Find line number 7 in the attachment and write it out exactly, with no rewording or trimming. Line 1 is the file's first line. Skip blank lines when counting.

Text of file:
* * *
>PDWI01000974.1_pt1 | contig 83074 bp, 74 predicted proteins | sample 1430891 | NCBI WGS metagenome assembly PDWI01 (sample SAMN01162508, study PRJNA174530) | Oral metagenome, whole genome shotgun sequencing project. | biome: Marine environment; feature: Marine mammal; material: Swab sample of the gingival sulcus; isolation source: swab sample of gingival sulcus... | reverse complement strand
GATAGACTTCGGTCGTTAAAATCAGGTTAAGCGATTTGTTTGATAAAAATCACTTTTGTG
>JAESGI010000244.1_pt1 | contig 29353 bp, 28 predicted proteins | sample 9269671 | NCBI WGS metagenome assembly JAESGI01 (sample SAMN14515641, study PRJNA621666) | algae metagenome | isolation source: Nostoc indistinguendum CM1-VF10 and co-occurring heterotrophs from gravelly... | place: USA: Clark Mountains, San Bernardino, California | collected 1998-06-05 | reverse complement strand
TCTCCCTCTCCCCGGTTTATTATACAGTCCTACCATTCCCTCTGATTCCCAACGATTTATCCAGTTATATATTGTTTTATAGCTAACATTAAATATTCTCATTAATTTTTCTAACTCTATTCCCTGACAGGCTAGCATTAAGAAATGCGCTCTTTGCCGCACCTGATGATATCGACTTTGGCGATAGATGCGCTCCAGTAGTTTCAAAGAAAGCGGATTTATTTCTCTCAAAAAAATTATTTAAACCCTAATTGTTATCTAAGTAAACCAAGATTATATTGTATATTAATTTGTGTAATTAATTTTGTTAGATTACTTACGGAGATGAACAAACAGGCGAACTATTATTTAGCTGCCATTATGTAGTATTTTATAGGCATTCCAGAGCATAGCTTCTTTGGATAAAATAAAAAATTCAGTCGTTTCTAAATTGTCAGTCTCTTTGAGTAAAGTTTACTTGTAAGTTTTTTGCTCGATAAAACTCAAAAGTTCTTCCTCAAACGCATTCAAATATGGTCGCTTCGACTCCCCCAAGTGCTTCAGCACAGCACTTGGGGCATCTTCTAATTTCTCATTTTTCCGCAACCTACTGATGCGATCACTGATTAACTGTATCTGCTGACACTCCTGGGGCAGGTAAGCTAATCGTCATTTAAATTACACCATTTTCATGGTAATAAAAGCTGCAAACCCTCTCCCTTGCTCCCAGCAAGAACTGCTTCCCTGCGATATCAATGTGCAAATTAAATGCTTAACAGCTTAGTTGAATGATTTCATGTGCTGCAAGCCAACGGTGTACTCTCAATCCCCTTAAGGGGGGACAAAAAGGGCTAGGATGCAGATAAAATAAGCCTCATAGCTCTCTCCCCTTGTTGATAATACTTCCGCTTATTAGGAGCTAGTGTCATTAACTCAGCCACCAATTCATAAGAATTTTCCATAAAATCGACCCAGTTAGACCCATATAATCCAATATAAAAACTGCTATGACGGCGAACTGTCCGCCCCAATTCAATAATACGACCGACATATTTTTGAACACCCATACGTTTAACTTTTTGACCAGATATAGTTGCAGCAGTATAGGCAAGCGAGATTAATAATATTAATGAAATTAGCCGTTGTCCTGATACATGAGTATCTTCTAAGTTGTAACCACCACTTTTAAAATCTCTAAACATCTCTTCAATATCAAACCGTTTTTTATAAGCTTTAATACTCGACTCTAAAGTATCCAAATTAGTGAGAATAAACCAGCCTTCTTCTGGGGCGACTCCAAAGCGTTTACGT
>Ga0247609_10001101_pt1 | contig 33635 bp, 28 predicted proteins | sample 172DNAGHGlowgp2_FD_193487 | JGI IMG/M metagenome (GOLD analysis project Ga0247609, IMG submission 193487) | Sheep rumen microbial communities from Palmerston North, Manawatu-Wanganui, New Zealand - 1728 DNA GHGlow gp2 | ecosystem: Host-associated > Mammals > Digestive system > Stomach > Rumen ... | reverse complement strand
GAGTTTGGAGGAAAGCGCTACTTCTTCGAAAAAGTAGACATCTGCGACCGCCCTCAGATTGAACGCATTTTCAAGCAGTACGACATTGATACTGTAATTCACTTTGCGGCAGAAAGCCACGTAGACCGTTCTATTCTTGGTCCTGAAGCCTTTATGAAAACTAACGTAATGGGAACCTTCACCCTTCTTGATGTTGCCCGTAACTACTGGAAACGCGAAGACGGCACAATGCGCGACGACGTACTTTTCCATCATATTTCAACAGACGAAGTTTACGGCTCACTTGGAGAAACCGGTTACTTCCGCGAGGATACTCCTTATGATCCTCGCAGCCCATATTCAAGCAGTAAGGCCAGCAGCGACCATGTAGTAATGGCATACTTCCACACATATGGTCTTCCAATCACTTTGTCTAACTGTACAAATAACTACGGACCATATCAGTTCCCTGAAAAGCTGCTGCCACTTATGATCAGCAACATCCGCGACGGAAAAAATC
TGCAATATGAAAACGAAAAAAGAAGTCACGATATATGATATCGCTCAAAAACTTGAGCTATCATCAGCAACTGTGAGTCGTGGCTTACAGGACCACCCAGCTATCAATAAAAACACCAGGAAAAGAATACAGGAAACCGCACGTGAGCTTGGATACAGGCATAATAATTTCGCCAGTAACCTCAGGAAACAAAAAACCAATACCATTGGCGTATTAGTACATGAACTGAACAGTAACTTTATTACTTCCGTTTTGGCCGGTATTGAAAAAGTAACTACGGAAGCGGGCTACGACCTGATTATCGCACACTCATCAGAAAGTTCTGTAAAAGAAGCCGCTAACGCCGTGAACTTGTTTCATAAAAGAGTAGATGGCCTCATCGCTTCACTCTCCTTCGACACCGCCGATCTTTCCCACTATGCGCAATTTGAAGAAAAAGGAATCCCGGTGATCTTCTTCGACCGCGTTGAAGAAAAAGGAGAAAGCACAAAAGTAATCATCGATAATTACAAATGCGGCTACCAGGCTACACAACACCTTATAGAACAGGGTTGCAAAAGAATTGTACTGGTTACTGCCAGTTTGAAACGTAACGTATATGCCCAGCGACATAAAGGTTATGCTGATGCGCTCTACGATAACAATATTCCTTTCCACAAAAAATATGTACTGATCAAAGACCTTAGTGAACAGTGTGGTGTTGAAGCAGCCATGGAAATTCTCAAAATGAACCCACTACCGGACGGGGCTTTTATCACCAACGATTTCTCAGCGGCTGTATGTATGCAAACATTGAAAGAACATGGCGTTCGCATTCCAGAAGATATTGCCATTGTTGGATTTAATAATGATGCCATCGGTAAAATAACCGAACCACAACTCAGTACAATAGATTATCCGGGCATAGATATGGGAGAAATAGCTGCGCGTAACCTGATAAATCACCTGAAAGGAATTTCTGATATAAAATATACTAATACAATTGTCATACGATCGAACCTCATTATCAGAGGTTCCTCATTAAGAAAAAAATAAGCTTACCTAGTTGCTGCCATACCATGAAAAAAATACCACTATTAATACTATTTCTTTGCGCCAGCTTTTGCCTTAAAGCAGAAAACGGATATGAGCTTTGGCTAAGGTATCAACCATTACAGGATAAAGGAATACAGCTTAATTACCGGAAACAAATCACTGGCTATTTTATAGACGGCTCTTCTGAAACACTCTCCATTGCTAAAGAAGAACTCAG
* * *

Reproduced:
TGCAATATGAAAACGAAAAAAGAAGTCACGATATATGATATCGCTCAAAAACTTGAGCTATCATCAGCAACTGTGAGTCGTGGCTTACAGGACCACCCAGCTATCAATAAAAACACCAGGAAAAGAATACAGGAAACCGCACGTGAGCTTGGATACAGGCATAATAATTTCGCCAGTAACCTCAGGAAACAAAAAACCAATACCATTGGCGTATTAGTACATGAACTGAACAGTAACTTTATTACTTCCGTTTTGGCCGGTATTGAAAAAGTAACTACGGAAGCGGGCTACGACCTGATTATCGCACACTCATCAGAAAGTTCTGTAAAAGAAGCCGCTAACGCCGTGAACTTGTTTCATAAAAGAGTAGATGGCCTCATCGCTTCACTCTCCTTCGACACCGCCGATCTTTCCCACTATGCGCAATTTGAAGAAAAAGGAATCCCGGTGATCTTCTTCGACCGCGTTGAAGAAAAAGGAGAAAGCACAAAAGTAATCATCGATAATTACAAATGCGGCTACCAGGCTACACAACACCTTATAGAACAGGGTTGCAAAAGAATTGTACTGGTTACTGCCAGTTTGAAACGTAACGTATATGCCCAGCGACATAAAGGTTATGCTGATGCGCTCTACGATAACAATATTCCTTTCCACAAAAAATATGTACTGATCAAAGACCTTAGTGAACAGTGTGGTGTTGAAGCAGCCATGGAAATTCTCAAAATGAACCCACTACCGGACGGGGCTTTTATCACCAACGATTTCTCAGCGGCTGTATGTATGCAAACATTGAAAGAACATGGCGTTCGCATTCCAGAAGATATTGCCATTGTTGGATTTAATAATGATGCCATCGGTAAAATAACCGAACCACAACTCAGTACAATAGATTATCCGGGCATAGATATGGGAGAAATAGCTGCGCGTAACCTGATAAATCACCTGAAAGGAATTTCTGATATAAAATATACTAATACAATTGTCATACGATCGAACCTCATTATCAGAGGTTCCTCATTAAGAAAAAAATAAGCTTACCTAGTTGCTGCCATACCATGAAAAAAATACCACTATTAATACTATTTCTTTGCGCCAGCTTTTGCCTTAAAGCAGAAAACGGATATGAGCTTTGGCTAAGGTATCAACCATTACAGGATAAAGGAATACAGCTTAATTACCGGAAACAAATCACTGGCTATTTTATAGACGGCTCTTCTGAAACACTCTCCATTGCTAAAGAAGAACTCAG